- a member of that branch of the Northmen or Scandinavians who in the 10th century conquered Normandy.
- Also called Norman French. one of the mixed Scandinavian and French people who inhabited Normandy and conquered England in 1066.
- a native or inhabitant of Normandy.
- Norman French(def 1).
- Jes·sye [jes-ee] /ˈdʒɛs i/, born 1945, U.S. operatic soprano.
- a city in central Oklahoma.
- a male given name.
- of or relating to the Normans.
- noting or pertaining to a variety of Romanesque architecture built by the Normans, especially in England after 1066.
- (in the Middle Ages) a member of the people of Normandy descended from the 10th-century Scandinavian conquerors of the country and the native French
- a native or inhabitant of Normandy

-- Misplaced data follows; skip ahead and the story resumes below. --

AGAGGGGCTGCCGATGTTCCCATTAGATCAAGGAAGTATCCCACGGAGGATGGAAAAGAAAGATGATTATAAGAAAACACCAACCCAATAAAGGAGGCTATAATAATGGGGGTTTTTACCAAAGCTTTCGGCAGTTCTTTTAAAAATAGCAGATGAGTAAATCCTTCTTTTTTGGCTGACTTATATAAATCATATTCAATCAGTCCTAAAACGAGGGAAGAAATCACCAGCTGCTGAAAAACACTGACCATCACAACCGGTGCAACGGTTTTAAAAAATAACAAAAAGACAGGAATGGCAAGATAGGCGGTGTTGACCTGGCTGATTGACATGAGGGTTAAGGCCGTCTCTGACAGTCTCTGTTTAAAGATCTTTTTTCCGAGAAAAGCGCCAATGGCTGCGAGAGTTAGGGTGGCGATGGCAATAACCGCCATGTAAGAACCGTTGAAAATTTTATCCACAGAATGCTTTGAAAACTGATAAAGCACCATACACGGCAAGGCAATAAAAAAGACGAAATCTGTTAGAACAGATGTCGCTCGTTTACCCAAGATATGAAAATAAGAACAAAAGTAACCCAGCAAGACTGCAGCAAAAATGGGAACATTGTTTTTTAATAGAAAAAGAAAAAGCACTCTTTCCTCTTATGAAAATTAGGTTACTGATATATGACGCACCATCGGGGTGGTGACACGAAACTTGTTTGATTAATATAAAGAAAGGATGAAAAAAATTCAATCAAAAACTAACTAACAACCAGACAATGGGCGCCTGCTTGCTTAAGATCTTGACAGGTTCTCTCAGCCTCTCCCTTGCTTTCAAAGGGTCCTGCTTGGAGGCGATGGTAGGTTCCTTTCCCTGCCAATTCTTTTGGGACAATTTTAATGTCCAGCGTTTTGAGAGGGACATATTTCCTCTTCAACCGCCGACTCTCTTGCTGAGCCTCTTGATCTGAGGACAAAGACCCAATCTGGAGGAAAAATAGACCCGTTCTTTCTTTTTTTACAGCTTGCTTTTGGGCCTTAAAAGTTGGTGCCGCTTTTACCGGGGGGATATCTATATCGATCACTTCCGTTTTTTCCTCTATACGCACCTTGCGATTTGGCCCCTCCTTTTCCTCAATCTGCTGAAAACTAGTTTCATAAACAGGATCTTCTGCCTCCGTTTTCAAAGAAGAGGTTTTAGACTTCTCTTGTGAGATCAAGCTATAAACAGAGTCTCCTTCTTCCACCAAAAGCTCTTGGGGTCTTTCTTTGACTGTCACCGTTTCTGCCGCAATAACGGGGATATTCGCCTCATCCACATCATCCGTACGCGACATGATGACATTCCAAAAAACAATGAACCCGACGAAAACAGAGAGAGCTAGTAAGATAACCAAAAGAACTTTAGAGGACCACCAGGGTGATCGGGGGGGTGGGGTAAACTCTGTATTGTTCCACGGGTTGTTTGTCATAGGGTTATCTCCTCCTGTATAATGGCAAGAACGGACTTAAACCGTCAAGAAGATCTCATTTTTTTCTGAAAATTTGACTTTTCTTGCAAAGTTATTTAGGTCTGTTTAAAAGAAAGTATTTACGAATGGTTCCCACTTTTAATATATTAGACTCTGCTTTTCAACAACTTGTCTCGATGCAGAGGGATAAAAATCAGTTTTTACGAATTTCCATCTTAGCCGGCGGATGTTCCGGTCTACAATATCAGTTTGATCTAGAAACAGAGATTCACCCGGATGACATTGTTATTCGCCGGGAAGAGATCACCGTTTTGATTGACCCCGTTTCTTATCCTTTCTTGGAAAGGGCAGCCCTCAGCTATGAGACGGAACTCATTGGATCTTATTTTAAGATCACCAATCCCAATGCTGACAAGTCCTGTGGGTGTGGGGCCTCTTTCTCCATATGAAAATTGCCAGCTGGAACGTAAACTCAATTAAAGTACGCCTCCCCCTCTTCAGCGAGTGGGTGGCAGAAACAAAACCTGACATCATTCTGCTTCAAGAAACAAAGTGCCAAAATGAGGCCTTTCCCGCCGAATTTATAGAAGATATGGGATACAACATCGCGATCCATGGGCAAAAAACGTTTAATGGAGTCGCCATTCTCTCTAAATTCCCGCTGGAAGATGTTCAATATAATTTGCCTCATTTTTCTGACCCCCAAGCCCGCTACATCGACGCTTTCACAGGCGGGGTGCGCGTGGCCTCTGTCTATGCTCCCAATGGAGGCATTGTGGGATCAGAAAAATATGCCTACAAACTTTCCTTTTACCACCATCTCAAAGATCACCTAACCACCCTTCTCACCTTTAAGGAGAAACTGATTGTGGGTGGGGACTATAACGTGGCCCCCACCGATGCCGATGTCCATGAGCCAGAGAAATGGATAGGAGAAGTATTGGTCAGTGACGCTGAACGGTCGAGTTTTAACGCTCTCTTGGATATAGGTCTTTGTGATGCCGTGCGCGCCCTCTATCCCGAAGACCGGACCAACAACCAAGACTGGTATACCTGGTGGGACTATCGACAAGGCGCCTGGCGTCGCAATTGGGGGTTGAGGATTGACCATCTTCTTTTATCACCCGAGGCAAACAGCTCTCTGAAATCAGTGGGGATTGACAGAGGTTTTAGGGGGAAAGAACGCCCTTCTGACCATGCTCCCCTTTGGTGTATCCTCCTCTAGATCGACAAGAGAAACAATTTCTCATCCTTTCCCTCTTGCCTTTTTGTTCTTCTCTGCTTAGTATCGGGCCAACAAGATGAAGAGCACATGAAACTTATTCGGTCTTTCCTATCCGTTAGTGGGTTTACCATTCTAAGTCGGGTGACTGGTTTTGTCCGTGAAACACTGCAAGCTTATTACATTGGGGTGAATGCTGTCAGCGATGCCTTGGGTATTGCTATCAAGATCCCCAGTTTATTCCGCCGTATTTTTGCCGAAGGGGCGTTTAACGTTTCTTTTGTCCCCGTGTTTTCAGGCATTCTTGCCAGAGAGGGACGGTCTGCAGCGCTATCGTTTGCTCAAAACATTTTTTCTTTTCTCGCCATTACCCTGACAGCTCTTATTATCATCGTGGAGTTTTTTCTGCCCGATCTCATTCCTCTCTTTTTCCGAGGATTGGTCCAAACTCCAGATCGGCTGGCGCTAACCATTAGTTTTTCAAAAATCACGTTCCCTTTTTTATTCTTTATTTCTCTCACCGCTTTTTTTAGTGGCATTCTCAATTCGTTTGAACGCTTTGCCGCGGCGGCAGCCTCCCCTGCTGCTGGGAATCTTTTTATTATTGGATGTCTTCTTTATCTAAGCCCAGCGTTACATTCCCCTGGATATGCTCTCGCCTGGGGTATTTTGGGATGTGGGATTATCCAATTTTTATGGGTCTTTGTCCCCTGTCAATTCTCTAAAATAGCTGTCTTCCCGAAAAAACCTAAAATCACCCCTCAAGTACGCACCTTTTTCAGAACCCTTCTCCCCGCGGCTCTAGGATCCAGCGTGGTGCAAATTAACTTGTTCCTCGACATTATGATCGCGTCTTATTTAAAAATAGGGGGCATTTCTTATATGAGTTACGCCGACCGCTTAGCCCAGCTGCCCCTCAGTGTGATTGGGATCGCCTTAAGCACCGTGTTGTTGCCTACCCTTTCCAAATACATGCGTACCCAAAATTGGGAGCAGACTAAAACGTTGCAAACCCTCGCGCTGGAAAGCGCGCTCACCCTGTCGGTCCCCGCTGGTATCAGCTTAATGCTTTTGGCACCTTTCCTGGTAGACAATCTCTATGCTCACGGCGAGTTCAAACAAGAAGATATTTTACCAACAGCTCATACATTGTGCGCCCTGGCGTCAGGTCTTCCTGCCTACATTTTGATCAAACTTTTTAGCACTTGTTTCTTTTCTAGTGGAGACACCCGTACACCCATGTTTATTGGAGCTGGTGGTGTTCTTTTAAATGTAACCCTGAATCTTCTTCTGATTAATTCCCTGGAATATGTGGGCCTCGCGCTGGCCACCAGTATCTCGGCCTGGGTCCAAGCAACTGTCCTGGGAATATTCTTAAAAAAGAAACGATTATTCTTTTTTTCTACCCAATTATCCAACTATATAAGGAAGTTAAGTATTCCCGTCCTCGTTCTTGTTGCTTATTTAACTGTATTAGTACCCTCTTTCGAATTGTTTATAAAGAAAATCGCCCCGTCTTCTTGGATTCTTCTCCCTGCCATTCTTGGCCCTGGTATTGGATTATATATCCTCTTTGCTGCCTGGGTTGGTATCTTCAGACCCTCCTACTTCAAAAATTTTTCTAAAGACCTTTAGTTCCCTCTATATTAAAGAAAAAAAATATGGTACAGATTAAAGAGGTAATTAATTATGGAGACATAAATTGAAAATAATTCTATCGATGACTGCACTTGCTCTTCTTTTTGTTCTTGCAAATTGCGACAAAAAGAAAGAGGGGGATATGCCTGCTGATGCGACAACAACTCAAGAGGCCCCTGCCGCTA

- another name for Norman French
- of, relating to, or characteristic of the Normans, esp the Norman kings of England, the Norman people living in England, or their dialect of French
- of, relating to, or characteristic of Normandy or its inhabitants
- denoting, relating to, or having the style of Romanesque architecture used in Britain from the Norman Conquest until the 12th century. It is characterized by the rounded arch, the groin vault, massive masonry walls, etc
- Greg. born 1955, Australian golfer: winner of the British Open (1986, 1993)
- Jessye (ˈdʒɛsɪ). born 1945, US soprano: noted for her interpretations of Wagner and Mahler
n.c.1200, “one of the mixed Scandinavian-Frankish people who conquered England in 1066,” from Old French Normanz, plural of Normand, Normant, literally “North man,” from a Scandinavian word meaning “northman” (see Norse), in reference to the Scandinavian people who overran and occupied Normandy 10c. Later meaning “one of the Norman French who conquered England in 1066.” As an adjective from 1580s. As a style of architecture, developed in Normandy and employed in England after the conquest, it is attested from 1797. Norseman (1817) is not historical and appears to be due to Scott.